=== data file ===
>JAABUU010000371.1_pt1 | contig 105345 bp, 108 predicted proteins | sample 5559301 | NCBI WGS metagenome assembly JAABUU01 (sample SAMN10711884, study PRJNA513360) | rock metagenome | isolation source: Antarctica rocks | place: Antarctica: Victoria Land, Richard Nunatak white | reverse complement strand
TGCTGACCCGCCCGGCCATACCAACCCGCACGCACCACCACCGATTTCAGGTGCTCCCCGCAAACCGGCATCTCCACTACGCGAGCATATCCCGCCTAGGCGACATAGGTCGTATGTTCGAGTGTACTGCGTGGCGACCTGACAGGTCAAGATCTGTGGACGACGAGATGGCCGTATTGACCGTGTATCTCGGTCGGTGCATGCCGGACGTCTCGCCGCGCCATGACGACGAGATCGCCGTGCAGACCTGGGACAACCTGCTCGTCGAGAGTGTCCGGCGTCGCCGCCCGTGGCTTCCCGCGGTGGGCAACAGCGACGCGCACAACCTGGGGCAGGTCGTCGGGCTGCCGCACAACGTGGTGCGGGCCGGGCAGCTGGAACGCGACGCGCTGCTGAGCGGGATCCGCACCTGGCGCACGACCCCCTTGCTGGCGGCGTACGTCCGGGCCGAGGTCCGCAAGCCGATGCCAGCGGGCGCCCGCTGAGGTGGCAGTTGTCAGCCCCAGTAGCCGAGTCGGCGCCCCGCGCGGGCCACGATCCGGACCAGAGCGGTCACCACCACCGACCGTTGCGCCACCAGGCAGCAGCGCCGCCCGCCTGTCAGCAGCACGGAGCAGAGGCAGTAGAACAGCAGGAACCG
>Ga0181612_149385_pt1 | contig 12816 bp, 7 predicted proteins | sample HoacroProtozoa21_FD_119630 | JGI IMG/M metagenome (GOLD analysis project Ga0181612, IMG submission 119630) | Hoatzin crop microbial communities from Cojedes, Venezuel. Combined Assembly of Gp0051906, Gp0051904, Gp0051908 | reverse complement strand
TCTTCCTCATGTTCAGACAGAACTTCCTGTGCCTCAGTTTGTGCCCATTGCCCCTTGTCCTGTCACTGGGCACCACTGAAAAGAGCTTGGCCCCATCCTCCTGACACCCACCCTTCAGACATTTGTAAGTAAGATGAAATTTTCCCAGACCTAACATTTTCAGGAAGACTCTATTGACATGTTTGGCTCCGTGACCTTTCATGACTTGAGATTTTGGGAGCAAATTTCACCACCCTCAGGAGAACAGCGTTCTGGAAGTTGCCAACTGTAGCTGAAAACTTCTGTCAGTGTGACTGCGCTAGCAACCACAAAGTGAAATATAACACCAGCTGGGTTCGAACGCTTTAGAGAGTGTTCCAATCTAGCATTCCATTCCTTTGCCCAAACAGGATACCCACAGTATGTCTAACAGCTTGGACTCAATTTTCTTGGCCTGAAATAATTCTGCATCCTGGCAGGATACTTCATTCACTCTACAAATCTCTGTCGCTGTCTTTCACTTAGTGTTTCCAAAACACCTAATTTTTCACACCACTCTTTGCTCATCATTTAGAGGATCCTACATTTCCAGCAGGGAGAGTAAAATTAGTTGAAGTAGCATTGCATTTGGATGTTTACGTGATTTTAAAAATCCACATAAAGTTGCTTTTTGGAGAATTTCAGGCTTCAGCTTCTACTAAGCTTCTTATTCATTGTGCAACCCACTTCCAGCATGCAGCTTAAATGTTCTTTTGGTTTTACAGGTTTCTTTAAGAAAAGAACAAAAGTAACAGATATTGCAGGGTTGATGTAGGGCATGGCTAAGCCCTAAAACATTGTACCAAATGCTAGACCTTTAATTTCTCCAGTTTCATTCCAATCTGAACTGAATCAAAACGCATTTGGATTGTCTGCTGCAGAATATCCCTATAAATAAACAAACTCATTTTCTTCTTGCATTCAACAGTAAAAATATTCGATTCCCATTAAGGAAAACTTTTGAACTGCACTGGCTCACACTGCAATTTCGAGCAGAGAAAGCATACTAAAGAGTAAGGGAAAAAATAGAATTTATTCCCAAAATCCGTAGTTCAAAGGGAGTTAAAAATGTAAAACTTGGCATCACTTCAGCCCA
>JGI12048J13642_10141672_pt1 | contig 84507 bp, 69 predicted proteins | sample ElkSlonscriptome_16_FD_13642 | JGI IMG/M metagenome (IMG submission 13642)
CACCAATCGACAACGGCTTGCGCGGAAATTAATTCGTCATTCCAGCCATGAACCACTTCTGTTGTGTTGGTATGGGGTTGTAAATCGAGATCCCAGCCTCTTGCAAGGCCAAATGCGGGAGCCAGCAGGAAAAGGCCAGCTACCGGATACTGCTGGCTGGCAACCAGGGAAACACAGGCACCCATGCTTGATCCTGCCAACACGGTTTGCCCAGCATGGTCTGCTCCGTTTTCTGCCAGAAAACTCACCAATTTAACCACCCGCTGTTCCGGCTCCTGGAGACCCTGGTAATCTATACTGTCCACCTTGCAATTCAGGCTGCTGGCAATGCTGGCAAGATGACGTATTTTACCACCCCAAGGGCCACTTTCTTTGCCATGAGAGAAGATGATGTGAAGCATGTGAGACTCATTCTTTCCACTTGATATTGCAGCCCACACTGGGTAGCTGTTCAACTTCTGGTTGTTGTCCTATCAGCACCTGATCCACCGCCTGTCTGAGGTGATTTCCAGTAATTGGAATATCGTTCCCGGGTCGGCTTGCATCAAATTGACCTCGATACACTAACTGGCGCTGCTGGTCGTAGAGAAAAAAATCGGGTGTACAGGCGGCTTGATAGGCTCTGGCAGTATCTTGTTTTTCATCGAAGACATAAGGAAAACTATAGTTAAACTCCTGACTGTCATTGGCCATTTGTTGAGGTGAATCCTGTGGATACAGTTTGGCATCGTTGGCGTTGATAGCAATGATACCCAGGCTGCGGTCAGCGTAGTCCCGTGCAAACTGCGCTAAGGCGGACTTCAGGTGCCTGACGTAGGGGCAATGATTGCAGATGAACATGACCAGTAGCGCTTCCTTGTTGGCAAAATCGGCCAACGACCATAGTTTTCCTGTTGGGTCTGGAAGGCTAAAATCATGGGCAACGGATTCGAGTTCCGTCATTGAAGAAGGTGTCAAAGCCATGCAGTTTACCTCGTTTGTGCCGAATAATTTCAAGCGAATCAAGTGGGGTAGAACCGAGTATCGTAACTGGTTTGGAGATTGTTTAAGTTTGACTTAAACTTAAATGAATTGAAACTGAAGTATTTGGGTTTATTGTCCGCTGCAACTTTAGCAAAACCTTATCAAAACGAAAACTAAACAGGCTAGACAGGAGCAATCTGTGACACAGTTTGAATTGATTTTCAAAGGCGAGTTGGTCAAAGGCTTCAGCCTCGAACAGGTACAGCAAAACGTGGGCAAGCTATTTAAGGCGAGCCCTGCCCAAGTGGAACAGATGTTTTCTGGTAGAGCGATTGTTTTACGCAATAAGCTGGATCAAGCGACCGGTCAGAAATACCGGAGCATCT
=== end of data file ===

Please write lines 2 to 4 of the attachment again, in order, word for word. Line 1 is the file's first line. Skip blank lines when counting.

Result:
TGCTGACCCGCCCGGCCATACCAACCCGCACGCACCACCACCGATTTCAGGTGCTCCCCGCAAACCGGCATCTCCACTACGCGAGCATATCCCGCCTAGGCGACATAGGTCGTATGTTCGAGTGTACTGCGTGGCGACCTGACAGGTCAAGATCTGTGGACGACGAGATGGCCGTATTGACCGTGTATCTCGGTCGGTGCATGCCGGACGTCTCGCCGCGCCATGACGACGAGATCGCCGTGCAGACCTGGGACAACCTGCTCGTCGAGAGTGTCCGGCGTCGCCGCCCGTGGCTTCCCGCGGTGGGCAACAGCGACGCGCACAACCTGGGGCAGGTCGTCGGGCTGCCGCACAACGTGGTGCGGGCCGGGCAGCTGGAACGCGACGCGCTGCTGAGCGGGATCCGCACCTGGCGCACGACCCCCTTGCTGGCGGCGTACGTCCGGGCCGAGGTCCGCAAGCCGATGCCAGCGGGCGCCCGCTGAGGTGGCAGTTGTCAGCCCCAGTAGCCGAGTCGGCGCCCCGCGCGGGCCACGATCCGGACCAGAGCGGTCACCACCACCGACCGTTGCGCCACCAGGCAGCAGCGCCGCCCGCCTGTCAGCAGCACGGAGCAGAGGCAGTAGAACAGCAGGAACCG
>Ga0181612_149385_pt1 | contig 12816 bp, 7 predicted proteins | sample HoacroProtozoa21_FD_119630 | JGI IMG/M metagenome (GOLD analysis project Ga0181612, IMG submission 119630) | Hoatzin crop microbial communities from Cojedes, Venezuel. Combined Assembly of Gp0051906, Gp0051904, Gp0051908 | reverse complement strand
TCTTCCTCATGTTCAGACAGAACTTCCTGTGCCTCAGTTTGTGCCCATTGCCCCTTGTCCTGTCACTGGGCACCACTGAAAAGAGCTTGGCCCCATCCTCCTGACACCCACCCTTCAGACATTTGTAAGTAAGATGAAATTTTCCCAGACCTAACATTTTCAGGAAGACTCTATTGACATGTTTGGCTCCGTGACCTTTCATGACTTGAGATTTTGGGAGCAAATTTCACCACCCTCAGGAGAACAGCGTTCTGGAAGTTGCCAACTGTAGCTGAAAACTTCTGTCAGTGTGACTGCGCTAGCAACCACAAAGTGAAATATAACACCAGCTGGGTTCGAACGCTTTAGAGAGTGTTCCAATCTAGCATTCCATTCCTTTGCCCAAACAGGATACCCACAGTATGTCTAACAGCTTGGACTCAATTTTCTTGGCCTGAAATAATTCTGCATCCTGGCAGGATACTTCATTCACTCTACAAATCTCTGTCGCTGTCTTTCACTTAGTGTTTCCAAAACACCTAATTTTTCACACCACTCTTTGCTCATCATTTAGAGGATCCTACATTTCCAGCAGGGAGAGTAAAATTAGTTGAAGTAGCATTGCATTTGGATGTTTACGTGATTTTAAAAATCCACATAAAGTTGCTTTTTGGAGAATTTCAGGCTTCAGCTTCTACTAAGCTTCTTATTCATTGTGCAACCCACTTCCAGCATGCAGCTTAAATGTTCTTTTGGTTTTACAGGTTTCTTTAAGAAAAGAACAAAAGTAACAGATATTGCAGGGTTGATGTAGGGCATGGCTAAGCCCTAAAACATTGTACCAAATGCTAGACCTTTAATTTCTCCAGTTTCATTCCAATCTGAACTGAATCAAAACGCATTTGGATTGTCTGCTGCAGAATATCCCTATAAATAAACAAACTCATTTTCTTCTTGCATTCAACAGTAAAAATATTCGATTCCCATTAAGGAAAACTTTTGAACTGCACTGGCTCACACTGCAATTTCGAGCAGAGAAAGCATACTAAAGAGTAAGGGAAAAAATAGAATTTATTCCCAAAATCCGTAGTTCAAAGGGAGTTAAAAATGTAAAACTTGGCATCACTTCAGCCCA